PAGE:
Other computational tool that uses the finite difference formulation has been tested. This tool was used to perform energy analysis and thermal load calculation in order to optimize the envelope of the cold store to reduce the mass and thermal loads. The simulation accounts for the integrated simultaneous solution of building and engineering systems responses, defining time steps for interaction between thermal zones and the environment. The heat balance based solution technique for building thermal loads is used for simultaneous calculation of radiant and convective effects, while the transient heat conduction through building elements is performed using conduction transfer functions. The tool may include additional models depending on the physical process specifications.

Additionally, a statistical model was tested to predict the overall behaviour of cold stores as result of management and operation actions. The model is used to assess the energy performance of cold stores through the analysis of the energy profile based on a set of characteristic parameters (amount of raw material, annual energy consumption and volume of cold stores) obtained through empirical correlations.

The following sections will describe the study details concerning the application of each computational tool.

Key Terms in this Chapter

Energy Consumption: The energy consumption of a cold store is dependent on its internal dimensions and construction materials, product load and its arranjement inside the cold store, cooling capacity and location of the evaporator, internal and external ambient air conditions (temperature, humidity and direction and magnitude of velocity), doors area and time that are open that will contribute to the infiltration of ambient air, thermal loads of lightining, people and devices operating and generating heat inside the cold store.

Frost Formation: Frost formation occurs when humid air encounters a surface whose temperature is less than the freezing temperature of water (273 K), and is less than the dew point temperature, so that water vapour goes from a gaseous to a solid state. As the frost layer increases in the evaporator surface, the cooling capacity of refrigeration is depleted due to the extra thermal resistance to the heat transfer process and also because it increases the air pressure drop, thereby substantially reducing the fan-supplied airflow rate.

Food Safety: Food safety refers to the conditions and practices that preserve the quality of food to prevent contamination and foodborne illnesses. Ensuring the food temperature below the prescribed limits will promote their safety.

Thermal Entrainment: Dimensionless temperatures or enthalpies difference that quantifies the aero-thermodynamics blockage provided by an air curtain. This parameter varies from 0, which corresponds to no entrainment (unreachable condition) to 1, which corresponds to unblocked passage and entrainment of air between the two contiguous environments.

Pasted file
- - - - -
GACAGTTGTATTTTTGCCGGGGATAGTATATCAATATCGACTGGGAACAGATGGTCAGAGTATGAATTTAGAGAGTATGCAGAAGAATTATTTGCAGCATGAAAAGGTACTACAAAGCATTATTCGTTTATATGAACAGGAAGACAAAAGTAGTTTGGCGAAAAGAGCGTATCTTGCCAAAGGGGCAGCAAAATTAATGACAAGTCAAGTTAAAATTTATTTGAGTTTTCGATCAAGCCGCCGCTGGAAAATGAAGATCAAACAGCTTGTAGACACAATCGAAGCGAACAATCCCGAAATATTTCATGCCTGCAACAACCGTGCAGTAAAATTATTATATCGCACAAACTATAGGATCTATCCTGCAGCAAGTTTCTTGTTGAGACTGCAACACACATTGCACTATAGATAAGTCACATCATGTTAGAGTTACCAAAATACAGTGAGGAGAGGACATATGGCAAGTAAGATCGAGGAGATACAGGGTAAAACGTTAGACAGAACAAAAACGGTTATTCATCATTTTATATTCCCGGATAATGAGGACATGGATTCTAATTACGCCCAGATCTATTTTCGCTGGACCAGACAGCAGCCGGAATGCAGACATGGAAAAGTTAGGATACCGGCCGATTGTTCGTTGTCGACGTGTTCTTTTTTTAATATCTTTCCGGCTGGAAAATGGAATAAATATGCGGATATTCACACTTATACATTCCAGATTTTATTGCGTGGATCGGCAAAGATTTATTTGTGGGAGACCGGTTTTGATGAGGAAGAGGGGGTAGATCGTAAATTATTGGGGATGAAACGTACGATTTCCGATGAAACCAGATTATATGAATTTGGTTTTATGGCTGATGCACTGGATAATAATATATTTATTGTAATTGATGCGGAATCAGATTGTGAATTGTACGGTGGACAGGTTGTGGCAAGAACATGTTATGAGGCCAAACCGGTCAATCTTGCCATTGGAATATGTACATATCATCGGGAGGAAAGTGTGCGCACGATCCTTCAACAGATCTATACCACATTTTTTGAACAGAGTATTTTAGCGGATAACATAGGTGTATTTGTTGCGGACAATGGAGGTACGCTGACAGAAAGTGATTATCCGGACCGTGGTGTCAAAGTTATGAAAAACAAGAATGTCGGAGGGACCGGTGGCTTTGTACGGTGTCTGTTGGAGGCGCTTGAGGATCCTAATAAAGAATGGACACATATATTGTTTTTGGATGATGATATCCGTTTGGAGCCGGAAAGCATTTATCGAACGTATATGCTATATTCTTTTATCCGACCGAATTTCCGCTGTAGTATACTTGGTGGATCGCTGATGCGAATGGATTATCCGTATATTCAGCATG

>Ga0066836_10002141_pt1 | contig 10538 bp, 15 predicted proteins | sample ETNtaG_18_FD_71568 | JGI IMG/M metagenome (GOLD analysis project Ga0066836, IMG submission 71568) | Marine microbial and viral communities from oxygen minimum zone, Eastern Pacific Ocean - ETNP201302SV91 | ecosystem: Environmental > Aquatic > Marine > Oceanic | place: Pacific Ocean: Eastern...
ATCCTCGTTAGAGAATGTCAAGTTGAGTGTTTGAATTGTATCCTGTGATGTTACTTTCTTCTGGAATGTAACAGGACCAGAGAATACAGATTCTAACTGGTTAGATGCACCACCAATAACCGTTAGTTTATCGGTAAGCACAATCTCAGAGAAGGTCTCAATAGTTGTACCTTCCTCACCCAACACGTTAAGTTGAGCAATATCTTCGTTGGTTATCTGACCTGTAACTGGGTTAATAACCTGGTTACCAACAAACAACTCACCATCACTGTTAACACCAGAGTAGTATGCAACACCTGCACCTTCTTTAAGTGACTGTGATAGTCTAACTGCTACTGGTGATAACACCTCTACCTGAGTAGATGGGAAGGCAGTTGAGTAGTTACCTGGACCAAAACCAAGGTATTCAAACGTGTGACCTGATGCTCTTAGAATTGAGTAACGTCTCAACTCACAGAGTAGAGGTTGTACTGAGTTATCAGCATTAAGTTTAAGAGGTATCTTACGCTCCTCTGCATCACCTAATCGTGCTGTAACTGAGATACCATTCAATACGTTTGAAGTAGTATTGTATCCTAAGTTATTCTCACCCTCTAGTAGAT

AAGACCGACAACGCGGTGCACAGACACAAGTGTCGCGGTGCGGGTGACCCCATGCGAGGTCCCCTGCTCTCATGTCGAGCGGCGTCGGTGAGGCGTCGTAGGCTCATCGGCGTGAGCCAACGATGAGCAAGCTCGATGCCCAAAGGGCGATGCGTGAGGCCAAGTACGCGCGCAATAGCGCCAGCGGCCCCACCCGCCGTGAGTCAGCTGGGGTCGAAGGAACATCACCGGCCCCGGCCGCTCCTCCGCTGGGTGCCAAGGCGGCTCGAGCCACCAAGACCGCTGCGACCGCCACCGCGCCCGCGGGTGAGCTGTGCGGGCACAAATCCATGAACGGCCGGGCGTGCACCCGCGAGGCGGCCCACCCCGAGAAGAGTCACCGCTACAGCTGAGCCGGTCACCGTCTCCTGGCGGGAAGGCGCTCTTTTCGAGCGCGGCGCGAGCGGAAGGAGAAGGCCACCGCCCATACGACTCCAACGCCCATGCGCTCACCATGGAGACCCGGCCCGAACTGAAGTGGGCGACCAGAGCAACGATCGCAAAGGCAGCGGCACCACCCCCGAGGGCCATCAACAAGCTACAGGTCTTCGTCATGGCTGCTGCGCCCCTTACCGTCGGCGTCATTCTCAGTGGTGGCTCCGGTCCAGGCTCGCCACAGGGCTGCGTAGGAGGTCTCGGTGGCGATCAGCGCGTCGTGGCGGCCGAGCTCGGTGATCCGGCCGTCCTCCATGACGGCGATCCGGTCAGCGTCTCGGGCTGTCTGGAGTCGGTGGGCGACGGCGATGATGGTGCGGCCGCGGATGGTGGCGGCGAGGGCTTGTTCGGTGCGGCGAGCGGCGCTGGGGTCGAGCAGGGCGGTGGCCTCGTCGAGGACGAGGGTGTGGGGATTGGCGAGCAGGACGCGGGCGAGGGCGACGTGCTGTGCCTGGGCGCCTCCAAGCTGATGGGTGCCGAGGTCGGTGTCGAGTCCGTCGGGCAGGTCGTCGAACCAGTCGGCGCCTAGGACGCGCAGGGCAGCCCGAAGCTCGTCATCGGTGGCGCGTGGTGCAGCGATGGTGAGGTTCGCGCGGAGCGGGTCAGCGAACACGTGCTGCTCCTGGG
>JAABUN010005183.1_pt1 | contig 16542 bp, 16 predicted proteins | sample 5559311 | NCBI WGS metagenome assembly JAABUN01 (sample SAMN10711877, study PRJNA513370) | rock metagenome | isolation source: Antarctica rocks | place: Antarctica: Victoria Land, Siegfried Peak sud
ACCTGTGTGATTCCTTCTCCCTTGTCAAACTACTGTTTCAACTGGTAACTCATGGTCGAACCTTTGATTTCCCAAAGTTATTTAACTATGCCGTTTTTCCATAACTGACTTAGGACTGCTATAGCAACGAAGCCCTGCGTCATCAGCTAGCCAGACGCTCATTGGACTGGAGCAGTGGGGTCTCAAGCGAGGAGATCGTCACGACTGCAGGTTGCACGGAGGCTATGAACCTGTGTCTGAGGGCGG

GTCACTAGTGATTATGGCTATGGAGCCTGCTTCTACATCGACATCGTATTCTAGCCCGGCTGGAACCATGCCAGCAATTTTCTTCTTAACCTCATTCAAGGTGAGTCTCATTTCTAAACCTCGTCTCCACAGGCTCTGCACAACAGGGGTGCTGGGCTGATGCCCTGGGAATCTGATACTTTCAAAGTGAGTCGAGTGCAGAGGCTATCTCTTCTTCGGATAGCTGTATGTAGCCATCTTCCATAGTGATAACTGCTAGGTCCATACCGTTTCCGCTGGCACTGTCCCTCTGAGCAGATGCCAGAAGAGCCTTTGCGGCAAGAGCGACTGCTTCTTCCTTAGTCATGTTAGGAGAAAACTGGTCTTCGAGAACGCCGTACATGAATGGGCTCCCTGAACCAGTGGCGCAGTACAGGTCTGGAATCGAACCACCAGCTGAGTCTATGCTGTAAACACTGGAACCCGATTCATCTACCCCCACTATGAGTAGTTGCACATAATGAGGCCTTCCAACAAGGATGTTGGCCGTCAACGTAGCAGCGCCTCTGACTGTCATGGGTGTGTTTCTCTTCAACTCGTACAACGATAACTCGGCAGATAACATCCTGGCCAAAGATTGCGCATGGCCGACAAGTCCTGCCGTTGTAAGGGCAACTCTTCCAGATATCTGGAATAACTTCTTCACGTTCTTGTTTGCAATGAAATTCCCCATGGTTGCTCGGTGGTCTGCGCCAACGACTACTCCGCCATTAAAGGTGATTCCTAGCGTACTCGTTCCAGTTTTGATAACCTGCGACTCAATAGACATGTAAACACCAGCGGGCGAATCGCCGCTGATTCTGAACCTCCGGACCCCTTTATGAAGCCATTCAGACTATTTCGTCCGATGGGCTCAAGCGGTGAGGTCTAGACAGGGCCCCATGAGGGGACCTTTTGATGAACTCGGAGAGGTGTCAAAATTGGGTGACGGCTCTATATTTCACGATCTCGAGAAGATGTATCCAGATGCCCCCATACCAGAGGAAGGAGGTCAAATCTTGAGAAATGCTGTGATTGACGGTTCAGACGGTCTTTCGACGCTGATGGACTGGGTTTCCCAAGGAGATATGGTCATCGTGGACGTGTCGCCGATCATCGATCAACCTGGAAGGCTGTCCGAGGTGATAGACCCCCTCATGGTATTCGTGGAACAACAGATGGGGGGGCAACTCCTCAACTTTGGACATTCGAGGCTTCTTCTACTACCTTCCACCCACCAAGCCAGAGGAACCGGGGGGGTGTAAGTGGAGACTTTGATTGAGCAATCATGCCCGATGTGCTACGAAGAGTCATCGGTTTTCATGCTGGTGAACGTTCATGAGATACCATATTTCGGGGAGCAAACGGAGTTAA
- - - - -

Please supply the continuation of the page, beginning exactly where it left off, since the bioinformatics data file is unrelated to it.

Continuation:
Heat Exchanger: Piece of equipment built for efficient heat transfer from one medium to another.

Air Infiltration Rate: Infiltration of warm moist air through doors into cold stores during the time for loading and unloading food produtcs causes increased costs for running and defrosting the refrigeration system, safety problems associated with the mist formed in the doorway; safety problems associated with ice forming around the door opening, on the floor and on the ceiling; food quality, safety and weight loss caused by temperature fluctuations.

Computational Fluid Dynamics: Technique to predict fluid flow by means of numerical methods for discretization and solution techniques of the mathematical model composed by a set of partial differential equations representing the conservation laws for the mass, momentum, and energy.

Cold Store: Cold stores have the function of storing a product at the correct temperature and to prevent quality loss. All chilled and frozen food and temperature controlled pharmaceutical products are stored in a cold store at least once from production to the consumer. Chilled stores generally maintain products at temperatures between -1 and 10 ºC whereas frozen stores generally maintain product at below -18 ºC. The cold store market varies from small stores of 10–20 m 3 up to large warehouses of >100 m 3 .

Thermal Load: Amount of heat (sensible and latent) energy to be removed from an inner environment by the refrigeration equipment to maintain that environment at the design temperature when worst case external temperature is being experienced.

Tracer Gas Concentration Decay Method: Experimental method for measuring the concentration of a given gas before and after a certain period of door opening and closing, being subsequently determined the infiltration rate. The tracer gas is injected into the sealed room/division for a short period of time. After mixing with the room air, the door is open and the tracer gas concentration is measured at regular time intervals.

Air Curtain: The Air Movement and Control Association International Inc. (AMCA International) defines air curtain as a controlled stream of air moving across the height and width of an opening with sufficient velocity and volume to reduce the infiltration or transfer of air from one side of the opening to the other and/or to inhibit insects, dust or debris from passing through.